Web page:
Property rights are not inherent, but granted by the people as a whole

I’ve had property rights on the brain for a while, far longer than my recent Fourth of July post.

Bottom line — only the owner-class, led by the aristocracy (Our Betters), considers property rights god-given. The rest is a sell-job, which most of us have bought.

Here’s Benjamin Franklin on property rights. I’ll let him speak, then I’ll say in modern terms what he means (my emphasis and some reparagraphing throughout):

Benjamin Franklin to Robert Morris, 25 Dec. 1783:

All Property, indeed, except the Savage’s temporary Cabin, his Bow, his Matchcoat, and other little Acquisitions, absolutely necessary for his Subsistence, seems to me to be the Creature of public Convention. Hence the Public has the Right of Regulating Descents, and all other Conveyances of Property, and even of limiting the Quantity and the Uses of it.

All the Property that is necessary to a Man, for the Conservation of the Individual and the Propagation of the Species, is his natural Right, which none can justly deprive him of: But all Property superfluous to such purposes is the Property of the Publick, who, by their Laws, have created it, and who may therefore by other Laws dispose of it, whenever the Welfare of the Publick shall demand such Disposition.

Think about hunter-gatherer man versus settled-farmer man. For Franklin, the hunter-gatherer notion of property was exemplified by the American Indians (the “Savage”), but he’s really just referring to man as he lived for almost two million years:

Hunting and gathering was presumably the subsistence strategy employed by human societies beginning some 1.8 million years ago, by Homo erectus, and from its appearance some 0.2 million years ago by Homo sapiens.

It remained the only mode of subsistence until the end of the Mesolithic period some 10,000 years ago, and after this was replaced only gradually with the spread of the Neolithic Revolution.

What is personal property for the hunter-gatherer (Franklin’s “Savage”)? It’s what he carries and wears. The rest is common to the community he lives in and with.

And the land? The land, by its nature, is entirely unowned, or better, “owned” by all in common.

Now look at the last bolded sentence in the Franklin quote. The ownership of land is a convention, agreed to by the public, which can be removed by the public at any time for any reason.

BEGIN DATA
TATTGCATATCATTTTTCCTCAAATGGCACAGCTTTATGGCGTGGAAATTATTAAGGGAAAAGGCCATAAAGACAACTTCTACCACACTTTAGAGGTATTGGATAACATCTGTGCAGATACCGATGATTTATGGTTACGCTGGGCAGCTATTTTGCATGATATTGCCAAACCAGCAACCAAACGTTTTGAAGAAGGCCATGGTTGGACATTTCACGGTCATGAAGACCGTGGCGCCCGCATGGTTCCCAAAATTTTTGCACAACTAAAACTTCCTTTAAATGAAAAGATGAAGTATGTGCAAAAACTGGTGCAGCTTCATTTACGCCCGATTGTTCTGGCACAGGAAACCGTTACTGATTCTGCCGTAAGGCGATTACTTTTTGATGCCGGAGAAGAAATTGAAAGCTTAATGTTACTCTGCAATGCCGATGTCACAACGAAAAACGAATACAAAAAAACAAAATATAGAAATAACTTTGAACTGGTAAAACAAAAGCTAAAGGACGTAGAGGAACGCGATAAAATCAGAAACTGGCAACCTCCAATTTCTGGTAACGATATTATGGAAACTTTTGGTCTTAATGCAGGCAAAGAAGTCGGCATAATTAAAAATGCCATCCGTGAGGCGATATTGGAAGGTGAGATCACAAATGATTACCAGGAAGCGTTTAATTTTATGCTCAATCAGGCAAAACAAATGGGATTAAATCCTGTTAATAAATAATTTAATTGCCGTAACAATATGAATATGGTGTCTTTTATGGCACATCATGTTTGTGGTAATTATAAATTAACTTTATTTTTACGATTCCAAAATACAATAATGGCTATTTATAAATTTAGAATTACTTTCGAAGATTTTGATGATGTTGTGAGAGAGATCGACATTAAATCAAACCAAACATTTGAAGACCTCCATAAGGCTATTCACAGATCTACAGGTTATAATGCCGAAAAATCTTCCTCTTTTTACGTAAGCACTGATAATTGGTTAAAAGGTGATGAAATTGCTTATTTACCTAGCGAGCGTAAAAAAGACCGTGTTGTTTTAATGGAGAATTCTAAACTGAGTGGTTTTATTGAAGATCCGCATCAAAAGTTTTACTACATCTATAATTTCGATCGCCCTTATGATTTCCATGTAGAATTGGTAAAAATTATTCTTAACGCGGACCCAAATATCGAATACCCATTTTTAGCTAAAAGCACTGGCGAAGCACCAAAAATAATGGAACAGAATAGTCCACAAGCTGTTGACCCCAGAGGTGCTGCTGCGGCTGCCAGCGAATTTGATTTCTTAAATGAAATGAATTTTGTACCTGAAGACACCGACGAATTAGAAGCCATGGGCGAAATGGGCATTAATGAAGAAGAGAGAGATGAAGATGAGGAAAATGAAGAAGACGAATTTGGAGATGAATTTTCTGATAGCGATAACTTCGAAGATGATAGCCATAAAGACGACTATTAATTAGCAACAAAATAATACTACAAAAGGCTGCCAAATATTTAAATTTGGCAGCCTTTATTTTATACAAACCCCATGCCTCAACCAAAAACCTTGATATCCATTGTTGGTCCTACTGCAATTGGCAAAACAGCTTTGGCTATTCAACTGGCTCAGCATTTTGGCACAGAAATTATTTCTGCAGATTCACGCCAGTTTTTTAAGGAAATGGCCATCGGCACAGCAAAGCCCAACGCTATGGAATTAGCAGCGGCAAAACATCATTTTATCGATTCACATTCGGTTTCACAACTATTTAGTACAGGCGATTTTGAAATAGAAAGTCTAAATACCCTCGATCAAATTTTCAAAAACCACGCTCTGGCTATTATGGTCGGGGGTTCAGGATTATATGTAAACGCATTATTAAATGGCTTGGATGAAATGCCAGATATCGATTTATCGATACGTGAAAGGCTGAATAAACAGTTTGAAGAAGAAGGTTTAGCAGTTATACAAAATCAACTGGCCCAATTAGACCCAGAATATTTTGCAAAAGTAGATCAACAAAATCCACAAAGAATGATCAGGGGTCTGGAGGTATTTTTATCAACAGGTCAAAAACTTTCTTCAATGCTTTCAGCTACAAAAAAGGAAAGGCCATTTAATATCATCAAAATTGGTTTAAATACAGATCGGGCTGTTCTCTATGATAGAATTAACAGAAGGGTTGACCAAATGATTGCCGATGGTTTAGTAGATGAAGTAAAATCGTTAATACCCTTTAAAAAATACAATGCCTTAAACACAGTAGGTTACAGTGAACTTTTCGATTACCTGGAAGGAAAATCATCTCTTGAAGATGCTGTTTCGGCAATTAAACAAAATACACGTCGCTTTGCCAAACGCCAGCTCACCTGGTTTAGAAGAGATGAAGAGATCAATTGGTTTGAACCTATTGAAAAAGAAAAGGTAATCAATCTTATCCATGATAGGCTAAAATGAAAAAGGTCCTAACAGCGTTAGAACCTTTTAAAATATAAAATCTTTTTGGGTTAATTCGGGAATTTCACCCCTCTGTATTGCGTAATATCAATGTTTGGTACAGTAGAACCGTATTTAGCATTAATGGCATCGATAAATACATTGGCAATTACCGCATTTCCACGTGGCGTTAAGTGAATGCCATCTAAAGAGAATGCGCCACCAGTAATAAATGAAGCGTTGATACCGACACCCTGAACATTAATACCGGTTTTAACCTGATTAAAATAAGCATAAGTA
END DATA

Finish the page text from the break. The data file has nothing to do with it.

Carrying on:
To think otherwise gets you into Divine Right of Kings territory — and there is no Divine Right of Property Owners for Franklin. Nor for me. Nor should there be for you.

If you believe in the inherent-ness of property ownership, you believe that once property is acquired (often by conquest and theft) it can never be redistributed.

You believe, in other words, in the Divine Right of the Aristocracy (Our Betters) to run and rule our world. Franklin holds otherwise; me, the same.

Here’s another way to think about it. Every property “right” on earth, if you trace it back far enough, rests on a theft. How can any property “right” be more legitimate than any other? It can’t.

Want more? Here’s Thomas Paine (h/t David Atkins at Digby’s place):

From Agrarian Justice:

Every proprietor, therefore, of cultivated lands, owes to the community ground-rent (for I know of no better term to express the idea) for the land which he holds; and it is from this ground-rent that the fund prod[uced] in this plan is to issue.

The property owners owe rent to those who do not own property for the privilege of cultivating the land, and taking away the natural ownership that all people have

To create a national fund, out of which there shall be paid to every person, when arrived at the age of twenty-one years, the sum of fifteen pounds sterling [a ton ov money in those days], as a compensation in part, for the loss of his or her natural inheritance, by the introduction of the system of landed property:

And also, the sum of ten pounds per annum, during life, to every person now living, of the age of fifty years, and to all others as they shall arrive at that age.

Let me translate: The true owners of land are the mass of the people generally. (Same as Franklin’s idea, above.) Individual “owners” of land are actually renters from the public generally, and thus owe rent to the public for the right to squat on it and use it as their own.

Paine proposes that this rent be an annual payment into a national fund, which will then be distributed annually to every “non-owner” (each non-squatting landlord) of the land.

Not a bad plan. Note the common theme — “owners” of anything but the clothes on their back are not owners at all, but squatters, who hold “their” land by agreement of society as a whole.

That “ownership” — not ownership at all — can all be taken away. And frequently is.

When things become too one-sided, of course, it will all be taken away, in one way or another. Most of us prefer the peaceful way.

This is not a threat — I personally do not want to be around if the non-peaceful way of debt forgiveness and wealth redistribution occurs. That way is ugly, bloody, intensely brutal, profoundly inhumane; and it generally takes at least three generations for things to settle out. That’s a lot of lost lifetimes.

France wasn’t a stable republic for 80 years following the original revolution. Russia isn’t one yet.

If America is truly exceptional, blessed by god, here’s his or her chance to prove it. Give us, madame or sir, our needed revolution … without the blood.

Thanks in advance,


To follow or send links: @Gaius_Publius

Gaius Publius is a professional writer living on the West Coast of the United States.

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